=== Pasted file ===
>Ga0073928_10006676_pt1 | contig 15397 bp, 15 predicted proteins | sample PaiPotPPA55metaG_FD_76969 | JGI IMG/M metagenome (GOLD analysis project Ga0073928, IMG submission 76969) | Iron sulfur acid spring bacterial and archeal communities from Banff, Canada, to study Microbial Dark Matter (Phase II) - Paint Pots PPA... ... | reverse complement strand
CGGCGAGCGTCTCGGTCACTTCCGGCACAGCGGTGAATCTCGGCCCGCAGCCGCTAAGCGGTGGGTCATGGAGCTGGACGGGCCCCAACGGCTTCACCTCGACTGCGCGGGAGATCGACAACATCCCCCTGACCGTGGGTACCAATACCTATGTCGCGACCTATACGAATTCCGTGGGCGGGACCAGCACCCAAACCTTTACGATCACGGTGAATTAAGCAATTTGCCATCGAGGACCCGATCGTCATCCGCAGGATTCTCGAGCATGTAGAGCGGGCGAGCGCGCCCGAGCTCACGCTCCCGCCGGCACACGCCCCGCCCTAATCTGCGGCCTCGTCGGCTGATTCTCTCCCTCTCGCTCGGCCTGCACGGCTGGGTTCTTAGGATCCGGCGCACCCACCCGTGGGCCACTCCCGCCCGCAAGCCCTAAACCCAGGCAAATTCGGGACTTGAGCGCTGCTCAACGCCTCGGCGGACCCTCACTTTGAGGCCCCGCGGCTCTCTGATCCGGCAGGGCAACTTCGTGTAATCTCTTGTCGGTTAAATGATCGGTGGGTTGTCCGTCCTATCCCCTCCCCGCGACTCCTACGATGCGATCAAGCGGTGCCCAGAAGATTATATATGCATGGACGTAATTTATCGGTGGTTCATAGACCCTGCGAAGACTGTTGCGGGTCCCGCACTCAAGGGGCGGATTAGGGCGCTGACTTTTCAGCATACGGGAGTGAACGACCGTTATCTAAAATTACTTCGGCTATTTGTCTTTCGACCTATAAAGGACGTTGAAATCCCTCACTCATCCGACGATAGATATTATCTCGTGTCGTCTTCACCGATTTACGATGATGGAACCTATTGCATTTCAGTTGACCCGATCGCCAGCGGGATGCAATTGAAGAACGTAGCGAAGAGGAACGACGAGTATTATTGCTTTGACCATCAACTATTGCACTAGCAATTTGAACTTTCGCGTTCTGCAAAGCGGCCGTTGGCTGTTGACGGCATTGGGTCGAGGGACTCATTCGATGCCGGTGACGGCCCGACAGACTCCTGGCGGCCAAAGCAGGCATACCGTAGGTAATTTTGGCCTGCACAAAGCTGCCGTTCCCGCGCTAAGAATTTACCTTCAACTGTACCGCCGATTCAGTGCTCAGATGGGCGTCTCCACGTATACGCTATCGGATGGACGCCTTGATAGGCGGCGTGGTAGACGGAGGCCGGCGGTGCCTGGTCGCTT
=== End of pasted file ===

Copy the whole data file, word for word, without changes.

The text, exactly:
>Ga0073928_10006676_pt1 | contig 15397 bp, 15 predicted proteins | sample PaiPotPPA55metaG_FD_76969 | JGI IMG/M metagenome (GOLD analysis project Ga0073928, IMG submission 76969) | Iron sulfur acid spring bacterial and archeal communities from Banff, Canada, to study Microbial Dark Matter (Phase II) - Paint Pots PPA... ... | reverse complement strand
CGGCGAGCGTCTCGGTCACTTCCGGCACAGCGGTGAATCTCGGCCCGCAGCCGCTAAGCGGTGGGTCATGGAGCTGGACGGGCCCCAACGGCTTCACCTCGACTGCGCGGGAGATCGACAACATCCCCCTGACCGTGGGTACCAATACCTATGTCGCGACCTATACGAATTCCGTGGGCGGGACCAGCACCCAAACCTTTACGATCACGGTGAATTAAGCAATTTGCCATCGAGGACCCGATCGTCATCCGCAGGATTCTCGAGCATGTAGAGCGGGCGAGCGCGCCCGAGCTCACGCTCCCGCCGGCACACGCCCCGCCCTAATCTGCGGCCTCGTCGGCTGATTCTCTCCCTCTCGCTCGGCCTGCACGGCTGGGTTCTTAGGATCCGGCGCACCCACCCGTGGGCCACTCCCGCCCGCAAGCCCTAAACCCAGGCAAATTCGGGACTTGAGCGCTGCTCAACGCCTCGGCGGACCCTCACTTTGAGGCCCCGCGGCTCTCTGATCCGGCAGGGCAACTTCGTGTAATCTCTTGTCGGTTAAATGATCGGTGGGTTGTCCGTCCTATCCCCTCCCCGCGACTCCTACGATGCGATCAAGCGGTGCCCAGAAGATTATATATGCATGGACGTAATTTATCGGTGGTTCATAGACCCTGCGAAGACTGTTGCGGGTCCCGCACTCAAGGGGCGGATTAGGGCGCTGACTTTTCAGCATACGGGAGTGAACGACCGTTATCTAAAATTACTTCGGCTATTTGTCTTTCGACCTATAAAGGACGTTGAAATCCCTCACTCATCCGACGATAGATATTATCTCGTGTCGTCTTCACCGATTTACGATGATGGAACCTATTGCATTTCAGTTGACCCGATCGCCAGCGGGATGCAATTGAAGAACGTAGCGAAGAGGAACGACGAGTATTATTGCTTTGACCATCAACTATTGCACTAGCAATTTGAACTTTCGCGTTCTGCAAAGCGGCCGTTGGCTGTTGACGGCATTGGGTCGAGGGACTCATTCGATGCCGGTGACGGCCCGACAGACTCCTGGCGGCCAAAGCAGGCATACCGTAGGTAATTTTGGCCTGCACAAAGCTGCCGTTCCCGCGCTAAGAATTTACCTTCAACTGTACCGCCGATTCAGTGCTCAGATGGGCGTCTCCACGTATACGCTATCGGATGGACGCCTTGATAGGCGGCGTGGTAGACGGAGGCCGGCGGTGCCTGGTCGCTT